Underpinning the effort to comply with marine emissions regulations is the monitoring of these exhaust gases, and instrumentation seems an indispensable support for marine operators under pressure to make good decisions with respect to things like fuel selection and the specification of scrubber systems. Envirotec asked continuous emissions monitoring expert Protea for insight into the topic.
Sulphur dioxide has been a focus of regulatory efforts in the shipping industry for a number of years, notably with the IMO 2020 regulations, introduced last year. The problem originally arose because of the heavy-duty fuel oil used in international shipping, which in 2012 contained more than 2700 times the sulphur content of road fuel. The IMO has cut the limit for sulphur content in fuel oil from 3.5% mass for mass (m/m) to 0.5% m/m, with an even stricter limit of 0.1% m/m in designated ‘emission control areas’ (ECAs).
There are currently four ECAs (in the Baltic Sea, the North Sea, North America, and the US Caribbean Sea). According to Protea’s Chris Daw, China has also introduced control areas on major estuaries where there are significant ship movements.
Factoring in fuel choice
Economic factors have driven the use of this low quality fuel, with there being a noticeable price tag attached to the use of the new emerging breed of low sulphur diesel and other marine fuels. Alternatively, shipping operators can choose to install Exhaust Gas Cleaning Systems (EGCS), also known as marine scrubbers.
The payback for installing an EGCS depends on the type of vessel, but can be lower than 18 months. Initially these systems were installed in vessels as a refit, but the focus has shifted and most now prioritise new-build installation. Over 5000 ships have operational EGCS, and the systems have been fitted to many classes of vessel including cruise ships, tankers, container ships, bulk carriers, ferries and specialist ships.
Of course, the whole issue can be sidestepped by running a ship on liquefied natural gas (LNG), but more recently a problem of “methane slip” has been identified, with the difficulties arising from unburnt methane. Some operators are using monitoring systems to keep track of the problem, and Protea recently supplied three such systems.
Protea is one of several companies supplying Continuous Monitoring Systems (CEMS) for the marine sector, which are used to monitor in accordance with the requirements of the IMO publication ARPOL Annex VI, and the need to report the SO2:CO2 ratio. Protea also provides a solution for monitoring the nitrogen oxide (NOx) and hydrocarbon (HC) concentrations.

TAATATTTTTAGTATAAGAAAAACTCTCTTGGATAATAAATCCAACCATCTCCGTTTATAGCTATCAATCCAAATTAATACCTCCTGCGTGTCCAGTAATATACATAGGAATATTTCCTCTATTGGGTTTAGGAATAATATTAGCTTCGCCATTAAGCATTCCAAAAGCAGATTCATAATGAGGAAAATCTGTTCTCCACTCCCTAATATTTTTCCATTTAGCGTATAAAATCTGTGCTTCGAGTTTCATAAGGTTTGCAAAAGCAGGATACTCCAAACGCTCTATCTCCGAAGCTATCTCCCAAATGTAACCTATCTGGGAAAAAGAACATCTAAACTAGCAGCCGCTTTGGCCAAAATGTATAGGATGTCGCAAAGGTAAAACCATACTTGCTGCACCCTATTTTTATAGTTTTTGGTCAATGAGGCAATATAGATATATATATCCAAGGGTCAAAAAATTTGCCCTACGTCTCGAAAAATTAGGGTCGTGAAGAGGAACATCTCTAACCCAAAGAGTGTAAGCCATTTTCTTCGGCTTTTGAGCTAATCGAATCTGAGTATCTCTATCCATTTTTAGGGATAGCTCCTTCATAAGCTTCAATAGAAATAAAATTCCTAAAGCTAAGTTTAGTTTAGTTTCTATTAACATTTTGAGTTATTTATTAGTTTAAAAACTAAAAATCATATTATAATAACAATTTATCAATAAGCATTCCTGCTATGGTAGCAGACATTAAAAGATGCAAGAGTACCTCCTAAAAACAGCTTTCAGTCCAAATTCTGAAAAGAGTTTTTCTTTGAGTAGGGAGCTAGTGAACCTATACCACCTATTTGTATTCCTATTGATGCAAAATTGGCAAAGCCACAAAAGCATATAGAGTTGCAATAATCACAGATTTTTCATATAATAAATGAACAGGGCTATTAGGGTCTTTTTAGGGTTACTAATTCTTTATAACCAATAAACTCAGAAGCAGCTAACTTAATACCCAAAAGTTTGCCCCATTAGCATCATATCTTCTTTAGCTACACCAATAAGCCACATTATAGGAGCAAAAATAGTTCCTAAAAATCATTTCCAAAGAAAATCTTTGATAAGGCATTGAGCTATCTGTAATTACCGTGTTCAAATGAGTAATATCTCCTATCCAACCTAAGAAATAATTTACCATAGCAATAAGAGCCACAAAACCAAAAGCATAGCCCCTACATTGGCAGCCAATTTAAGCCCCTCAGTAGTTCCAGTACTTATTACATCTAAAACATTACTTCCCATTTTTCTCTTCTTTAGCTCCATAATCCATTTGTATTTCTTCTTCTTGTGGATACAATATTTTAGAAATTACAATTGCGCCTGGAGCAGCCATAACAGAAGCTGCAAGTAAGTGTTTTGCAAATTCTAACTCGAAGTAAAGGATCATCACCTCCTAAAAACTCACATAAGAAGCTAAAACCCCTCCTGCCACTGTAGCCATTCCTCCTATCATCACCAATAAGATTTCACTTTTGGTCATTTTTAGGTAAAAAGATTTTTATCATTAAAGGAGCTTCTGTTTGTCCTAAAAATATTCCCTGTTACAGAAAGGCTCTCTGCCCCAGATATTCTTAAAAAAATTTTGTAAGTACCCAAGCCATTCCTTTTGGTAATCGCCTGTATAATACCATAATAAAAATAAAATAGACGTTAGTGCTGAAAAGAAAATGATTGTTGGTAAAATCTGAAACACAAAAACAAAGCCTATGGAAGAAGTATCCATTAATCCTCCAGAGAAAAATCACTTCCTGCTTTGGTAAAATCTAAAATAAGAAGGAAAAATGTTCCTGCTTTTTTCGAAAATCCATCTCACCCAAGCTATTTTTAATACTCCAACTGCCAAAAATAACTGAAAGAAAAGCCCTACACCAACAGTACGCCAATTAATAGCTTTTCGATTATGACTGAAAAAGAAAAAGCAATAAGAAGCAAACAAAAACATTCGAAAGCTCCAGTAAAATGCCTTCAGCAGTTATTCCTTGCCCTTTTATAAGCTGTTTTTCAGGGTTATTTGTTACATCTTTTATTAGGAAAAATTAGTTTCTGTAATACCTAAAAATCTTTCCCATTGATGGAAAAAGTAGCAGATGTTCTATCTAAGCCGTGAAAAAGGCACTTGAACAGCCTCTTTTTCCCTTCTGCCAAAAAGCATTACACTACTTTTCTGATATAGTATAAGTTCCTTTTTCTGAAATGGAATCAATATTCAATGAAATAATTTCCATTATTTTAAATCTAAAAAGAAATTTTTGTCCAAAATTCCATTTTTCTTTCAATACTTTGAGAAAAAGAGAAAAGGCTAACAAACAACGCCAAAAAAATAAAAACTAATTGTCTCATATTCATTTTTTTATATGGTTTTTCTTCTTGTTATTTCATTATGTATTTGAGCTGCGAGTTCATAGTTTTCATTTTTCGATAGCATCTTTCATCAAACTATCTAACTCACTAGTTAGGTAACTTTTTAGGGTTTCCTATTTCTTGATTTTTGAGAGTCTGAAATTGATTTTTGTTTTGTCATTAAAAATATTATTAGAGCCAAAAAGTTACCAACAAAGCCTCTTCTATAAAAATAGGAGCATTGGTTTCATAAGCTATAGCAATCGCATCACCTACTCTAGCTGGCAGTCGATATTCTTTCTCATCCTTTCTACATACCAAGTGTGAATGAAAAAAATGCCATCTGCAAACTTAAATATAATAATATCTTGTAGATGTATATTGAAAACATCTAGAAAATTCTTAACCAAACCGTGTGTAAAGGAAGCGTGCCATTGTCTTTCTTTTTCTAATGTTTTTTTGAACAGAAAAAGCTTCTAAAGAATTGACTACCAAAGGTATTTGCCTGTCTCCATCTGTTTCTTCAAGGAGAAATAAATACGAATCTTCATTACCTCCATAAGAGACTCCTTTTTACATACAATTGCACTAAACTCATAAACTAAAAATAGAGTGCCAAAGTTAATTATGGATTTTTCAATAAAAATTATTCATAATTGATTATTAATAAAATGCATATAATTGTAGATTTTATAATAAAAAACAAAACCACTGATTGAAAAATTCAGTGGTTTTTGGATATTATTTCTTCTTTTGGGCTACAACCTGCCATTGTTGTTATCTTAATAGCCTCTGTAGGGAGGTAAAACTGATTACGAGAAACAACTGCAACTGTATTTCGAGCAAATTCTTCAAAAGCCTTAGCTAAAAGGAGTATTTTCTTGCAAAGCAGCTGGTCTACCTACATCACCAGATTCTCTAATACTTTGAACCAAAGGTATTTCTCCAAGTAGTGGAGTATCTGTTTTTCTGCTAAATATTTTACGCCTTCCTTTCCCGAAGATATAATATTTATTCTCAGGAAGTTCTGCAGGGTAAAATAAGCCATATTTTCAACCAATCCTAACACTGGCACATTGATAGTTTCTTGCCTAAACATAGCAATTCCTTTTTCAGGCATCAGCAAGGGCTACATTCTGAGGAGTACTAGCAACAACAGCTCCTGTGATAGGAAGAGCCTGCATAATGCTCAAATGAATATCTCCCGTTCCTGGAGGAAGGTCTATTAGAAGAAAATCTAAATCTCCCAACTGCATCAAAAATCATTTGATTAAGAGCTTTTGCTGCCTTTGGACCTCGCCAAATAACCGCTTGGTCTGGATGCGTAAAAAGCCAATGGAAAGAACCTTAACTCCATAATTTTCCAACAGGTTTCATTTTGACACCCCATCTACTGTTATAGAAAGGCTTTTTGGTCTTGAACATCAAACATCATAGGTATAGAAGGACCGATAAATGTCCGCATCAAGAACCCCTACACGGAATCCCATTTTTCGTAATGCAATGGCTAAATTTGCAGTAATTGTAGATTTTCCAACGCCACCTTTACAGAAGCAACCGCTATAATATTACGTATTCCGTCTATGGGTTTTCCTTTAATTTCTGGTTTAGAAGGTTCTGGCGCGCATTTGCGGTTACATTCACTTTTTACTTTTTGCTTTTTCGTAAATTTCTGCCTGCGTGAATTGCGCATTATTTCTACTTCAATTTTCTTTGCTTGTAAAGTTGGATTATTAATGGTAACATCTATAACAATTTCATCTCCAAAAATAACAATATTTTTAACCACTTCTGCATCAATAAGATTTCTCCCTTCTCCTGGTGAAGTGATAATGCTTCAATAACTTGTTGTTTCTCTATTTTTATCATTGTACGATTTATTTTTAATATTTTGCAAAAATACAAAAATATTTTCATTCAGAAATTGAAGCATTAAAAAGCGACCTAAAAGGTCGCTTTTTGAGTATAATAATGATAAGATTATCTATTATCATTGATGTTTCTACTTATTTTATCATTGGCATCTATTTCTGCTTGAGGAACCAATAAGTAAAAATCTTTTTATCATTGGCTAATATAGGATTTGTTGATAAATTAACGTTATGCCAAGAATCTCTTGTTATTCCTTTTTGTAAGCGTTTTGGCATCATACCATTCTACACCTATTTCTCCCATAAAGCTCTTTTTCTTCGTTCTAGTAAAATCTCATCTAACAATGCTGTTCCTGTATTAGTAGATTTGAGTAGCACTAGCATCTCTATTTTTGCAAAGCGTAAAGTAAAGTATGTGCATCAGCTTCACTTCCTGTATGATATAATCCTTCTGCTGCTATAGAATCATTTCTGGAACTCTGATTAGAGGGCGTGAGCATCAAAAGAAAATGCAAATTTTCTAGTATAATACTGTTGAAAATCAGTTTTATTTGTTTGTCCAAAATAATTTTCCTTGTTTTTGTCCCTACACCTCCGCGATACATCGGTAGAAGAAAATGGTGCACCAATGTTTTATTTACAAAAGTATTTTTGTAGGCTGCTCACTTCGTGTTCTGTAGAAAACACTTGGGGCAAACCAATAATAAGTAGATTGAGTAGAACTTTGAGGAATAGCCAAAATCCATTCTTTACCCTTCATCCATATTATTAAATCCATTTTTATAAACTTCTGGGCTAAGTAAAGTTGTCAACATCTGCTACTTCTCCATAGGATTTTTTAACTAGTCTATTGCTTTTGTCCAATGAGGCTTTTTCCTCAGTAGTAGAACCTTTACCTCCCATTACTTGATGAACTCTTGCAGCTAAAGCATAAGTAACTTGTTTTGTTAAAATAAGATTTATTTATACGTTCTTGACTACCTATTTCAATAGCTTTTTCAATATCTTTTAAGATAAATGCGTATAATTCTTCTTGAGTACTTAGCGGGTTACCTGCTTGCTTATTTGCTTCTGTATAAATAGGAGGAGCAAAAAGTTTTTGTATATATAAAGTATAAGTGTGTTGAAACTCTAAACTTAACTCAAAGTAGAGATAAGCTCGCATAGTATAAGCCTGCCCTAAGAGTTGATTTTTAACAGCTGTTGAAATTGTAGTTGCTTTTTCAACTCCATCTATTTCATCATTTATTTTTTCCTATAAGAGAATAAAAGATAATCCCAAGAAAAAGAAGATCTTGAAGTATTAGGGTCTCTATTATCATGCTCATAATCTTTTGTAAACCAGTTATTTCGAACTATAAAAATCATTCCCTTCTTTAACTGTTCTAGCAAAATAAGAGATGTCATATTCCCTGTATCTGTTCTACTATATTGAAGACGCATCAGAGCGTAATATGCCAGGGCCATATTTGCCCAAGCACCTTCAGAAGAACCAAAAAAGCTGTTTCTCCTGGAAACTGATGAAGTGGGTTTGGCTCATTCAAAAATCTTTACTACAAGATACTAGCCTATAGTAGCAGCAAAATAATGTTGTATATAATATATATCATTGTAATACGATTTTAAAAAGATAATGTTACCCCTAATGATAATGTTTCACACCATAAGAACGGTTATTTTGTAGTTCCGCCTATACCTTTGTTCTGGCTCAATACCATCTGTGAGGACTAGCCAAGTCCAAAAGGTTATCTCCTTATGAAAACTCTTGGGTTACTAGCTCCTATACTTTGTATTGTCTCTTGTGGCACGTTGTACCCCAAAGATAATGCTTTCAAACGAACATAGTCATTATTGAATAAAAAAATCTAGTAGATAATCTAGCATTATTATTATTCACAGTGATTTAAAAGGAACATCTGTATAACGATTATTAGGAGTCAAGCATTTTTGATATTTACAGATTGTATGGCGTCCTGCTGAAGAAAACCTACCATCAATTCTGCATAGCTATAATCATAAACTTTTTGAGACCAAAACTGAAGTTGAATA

The firm says its system is designed to operate with minimal maintenance, generally a priority with marine equipment of this kind. Daw explains that some of the advantages of Protea’s offering is in minimising the need to maintain pumps.
The Protea 2000 is designed to be used for in-stack monitoring, measuring the concentrations of the gases of interest within the engine exhaust duct (see figure 1, opposite). Unlike higher maintenance, extractive systems, the gases pass through sintered metal panels (a proprietary technology patented by the firm), which also sidesteps the need for filtering and sample conditioning.
Measurement of gas concentrations is via an infrared (IR) mechanism, whereby pulses of IR light, at several specific wavelengths, are fired into the exhaust system. A subsequent measurement of the absorption of energy at each wavelength provides an indicator of the gases present, and in this way up to six gases can be measured simultaneously.
A typical system comprises a stack-mounted analyser, an integral calibration module and a control unit. Other add-on options include an in-situ heater and a stand-alone analysis software package.
Looking to the horizon
For those interested in the marine and shipping sphere, there is an ever richer quantity of data and analytics available. One group, MarineTraffic, provides a lot of ship tracking and maritime intelligence on its website, at https://www.marinetraffic.com.
There are over 50k merchant ships trading internationally, and the global fleet is registered in over 150 countries. This website allows you to locate a vessel of interest and observe its current position, speed, course and destination.
Chris Daw suggests that In the future, environmental data could also be displayed in real time including things like emissions levels.